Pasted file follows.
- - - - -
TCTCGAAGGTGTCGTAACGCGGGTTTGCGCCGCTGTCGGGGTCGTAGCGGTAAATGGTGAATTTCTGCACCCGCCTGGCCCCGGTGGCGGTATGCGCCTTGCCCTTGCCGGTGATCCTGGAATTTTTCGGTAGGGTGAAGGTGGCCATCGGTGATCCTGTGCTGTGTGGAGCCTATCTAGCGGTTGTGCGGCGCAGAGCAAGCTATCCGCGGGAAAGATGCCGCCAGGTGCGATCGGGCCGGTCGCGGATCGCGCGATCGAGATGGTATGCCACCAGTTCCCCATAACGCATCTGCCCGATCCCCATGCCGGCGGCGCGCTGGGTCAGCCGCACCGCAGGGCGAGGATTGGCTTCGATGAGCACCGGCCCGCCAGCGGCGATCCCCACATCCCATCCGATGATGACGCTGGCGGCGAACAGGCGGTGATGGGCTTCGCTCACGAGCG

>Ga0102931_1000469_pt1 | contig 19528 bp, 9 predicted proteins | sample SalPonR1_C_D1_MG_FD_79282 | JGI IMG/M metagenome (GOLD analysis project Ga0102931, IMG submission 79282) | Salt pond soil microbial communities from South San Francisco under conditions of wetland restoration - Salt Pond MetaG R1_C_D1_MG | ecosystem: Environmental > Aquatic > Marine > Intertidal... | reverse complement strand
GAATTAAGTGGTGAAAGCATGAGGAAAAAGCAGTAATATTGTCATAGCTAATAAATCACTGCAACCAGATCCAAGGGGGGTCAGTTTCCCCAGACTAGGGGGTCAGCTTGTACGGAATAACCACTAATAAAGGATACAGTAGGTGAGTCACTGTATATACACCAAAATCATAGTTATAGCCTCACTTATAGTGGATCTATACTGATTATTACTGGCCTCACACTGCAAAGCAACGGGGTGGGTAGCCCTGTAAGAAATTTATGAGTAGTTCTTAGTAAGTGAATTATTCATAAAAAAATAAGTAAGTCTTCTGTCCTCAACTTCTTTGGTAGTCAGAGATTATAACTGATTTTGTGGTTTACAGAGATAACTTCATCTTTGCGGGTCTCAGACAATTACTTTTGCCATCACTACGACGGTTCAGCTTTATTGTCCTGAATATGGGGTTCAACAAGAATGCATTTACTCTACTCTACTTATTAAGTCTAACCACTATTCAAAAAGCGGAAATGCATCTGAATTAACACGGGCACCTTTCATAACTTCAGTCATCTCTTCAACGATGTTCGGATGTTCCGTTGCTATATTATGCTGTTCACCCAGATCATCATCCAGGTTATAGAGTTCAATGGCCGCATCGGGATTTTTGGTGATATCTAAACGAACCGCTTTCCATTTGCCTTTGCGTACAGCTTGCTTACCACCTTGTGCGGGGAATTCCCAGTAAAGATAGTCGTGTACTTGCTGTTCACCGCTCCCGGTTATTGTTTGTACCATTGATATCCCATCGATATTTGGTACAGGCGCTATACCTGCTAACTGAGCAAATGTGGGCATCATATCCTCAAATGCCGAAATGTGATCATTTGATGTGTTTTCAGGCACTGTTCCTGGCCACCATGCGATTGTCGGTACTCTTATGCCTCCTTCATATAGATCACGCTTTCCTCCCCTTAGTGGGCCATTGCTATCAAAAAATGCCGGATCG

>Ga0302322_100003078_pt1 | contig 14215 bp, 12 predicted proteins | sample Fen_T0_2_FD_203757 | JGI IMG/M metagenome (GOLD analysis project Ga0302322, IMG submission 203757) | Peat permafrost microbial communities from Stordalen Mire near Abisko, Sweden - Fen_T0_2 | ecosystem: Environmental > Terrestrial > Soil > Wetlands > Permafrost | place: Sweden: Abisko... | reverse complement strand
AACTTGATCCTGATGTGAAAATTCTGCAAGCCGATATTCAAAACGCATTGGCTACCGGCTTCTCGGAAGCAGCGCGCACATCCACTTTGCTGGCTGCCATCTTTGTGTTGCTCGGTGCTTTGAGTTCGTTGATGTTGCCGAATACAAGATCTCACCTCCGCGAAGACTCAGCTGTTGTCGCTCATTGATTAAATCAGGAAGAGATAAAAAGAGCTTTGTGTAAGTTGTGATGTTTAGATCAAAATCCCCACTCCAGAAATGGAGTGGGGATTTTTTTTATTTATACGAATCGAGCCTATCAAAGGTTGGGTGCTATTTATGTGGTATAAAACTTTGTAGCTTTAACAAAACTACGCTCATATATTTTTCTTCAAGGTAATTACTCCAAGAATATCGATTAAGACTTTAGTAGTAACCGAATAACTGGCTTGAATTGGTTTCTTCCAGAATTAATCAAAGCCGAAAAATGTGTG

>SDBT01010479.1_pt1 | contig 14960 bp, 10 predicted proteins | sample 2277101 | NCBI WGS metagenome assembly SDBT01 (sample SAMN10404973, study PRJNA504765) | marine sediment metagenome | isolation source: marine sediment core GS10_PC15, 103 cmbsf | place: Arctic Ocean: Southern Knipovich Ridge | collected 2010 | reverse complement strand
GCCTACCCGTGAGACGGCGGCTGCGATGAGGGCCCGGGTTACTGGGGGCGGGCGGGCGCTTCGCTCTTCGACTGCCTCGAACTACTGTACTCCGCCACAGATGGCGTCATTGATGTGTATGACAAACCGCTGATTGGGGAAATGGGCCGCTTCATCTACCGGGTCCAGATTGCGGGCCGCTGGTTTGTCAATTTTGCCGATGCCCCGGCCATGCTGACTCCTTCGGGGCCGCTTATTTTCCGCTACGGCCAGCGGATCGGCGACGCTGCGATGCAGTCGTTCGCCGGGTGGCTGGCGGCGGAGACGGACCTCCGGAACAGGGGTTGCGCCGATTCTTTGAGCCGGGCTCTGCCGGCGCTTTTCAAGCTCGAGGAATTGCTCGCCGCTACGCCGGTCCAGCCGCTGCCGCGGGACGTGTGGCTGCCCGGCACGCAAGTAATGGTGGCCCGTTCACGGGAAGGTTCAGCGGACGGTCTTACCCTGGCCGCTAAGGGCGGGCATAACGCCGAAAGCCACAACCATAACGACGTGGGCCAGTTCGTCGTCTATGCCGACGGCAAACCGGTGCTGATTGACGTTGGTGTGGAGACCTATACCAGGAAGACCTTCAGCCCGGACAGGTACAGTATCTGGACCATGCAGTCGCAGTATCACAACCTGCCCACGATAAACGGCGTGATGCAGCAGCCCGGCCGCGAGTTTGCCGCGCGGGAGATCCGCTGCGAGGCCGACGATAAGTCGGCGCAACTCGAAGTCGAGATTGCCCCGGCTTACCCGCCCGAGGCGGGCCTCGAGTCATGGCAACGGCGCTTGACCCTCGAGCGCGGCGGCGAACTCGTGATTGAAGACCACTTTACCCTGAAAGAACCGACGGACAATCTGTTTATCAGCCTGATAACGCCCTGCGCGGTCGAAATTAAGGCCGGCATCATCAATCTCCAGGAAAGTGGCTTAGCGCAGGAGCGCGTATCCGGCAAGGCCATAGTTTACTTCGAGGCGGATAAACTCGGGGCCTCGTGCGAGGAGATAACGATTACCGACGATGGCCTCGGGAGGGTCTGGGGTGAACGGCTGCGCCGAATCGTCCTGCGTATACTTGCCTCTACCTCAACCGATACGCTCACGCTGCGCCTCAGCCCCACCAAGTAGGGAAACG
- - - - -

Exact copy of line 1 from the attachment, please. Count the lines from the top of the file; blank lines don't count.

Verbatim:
TCTCGAAGGTGTCGTAACGCGGGTTTGCGCCGCTGTCGGGGTCGTAGCGGTAAATGGTGAATTTCTGCACCCGCCTGGCCCCGGTGGCGGTATGCGCCTTGCCCTTGCCGGTGATCCTGGAATTTTTCGGTAGGGTGAAGGTGGCCATCGGTGATCCTGTGCTGTGTGGAGCCTATCTAGCGGTTGTGCGGCGCAGAGCAAGCTATCCGCGGGAAAGATGCCGCCAGGTGCGATCGGGCCGGTCGCGGATCGCGCGATCGAGATGGTATGCCACCAGTTCCCCATAACGCATCTGCCCGATCCCCATGCCGGCGGCGCGCTGGGTCAGCCGCACCGCAGGGCGAGGATTGGCTTCGATGAGCACCGGCCCGCCAGCGGCGATCCCCACATCCCATCCGATGATGACGCTGGCGGCGAACAGGCGGTGATGGGCTTCGCTCACGAGCG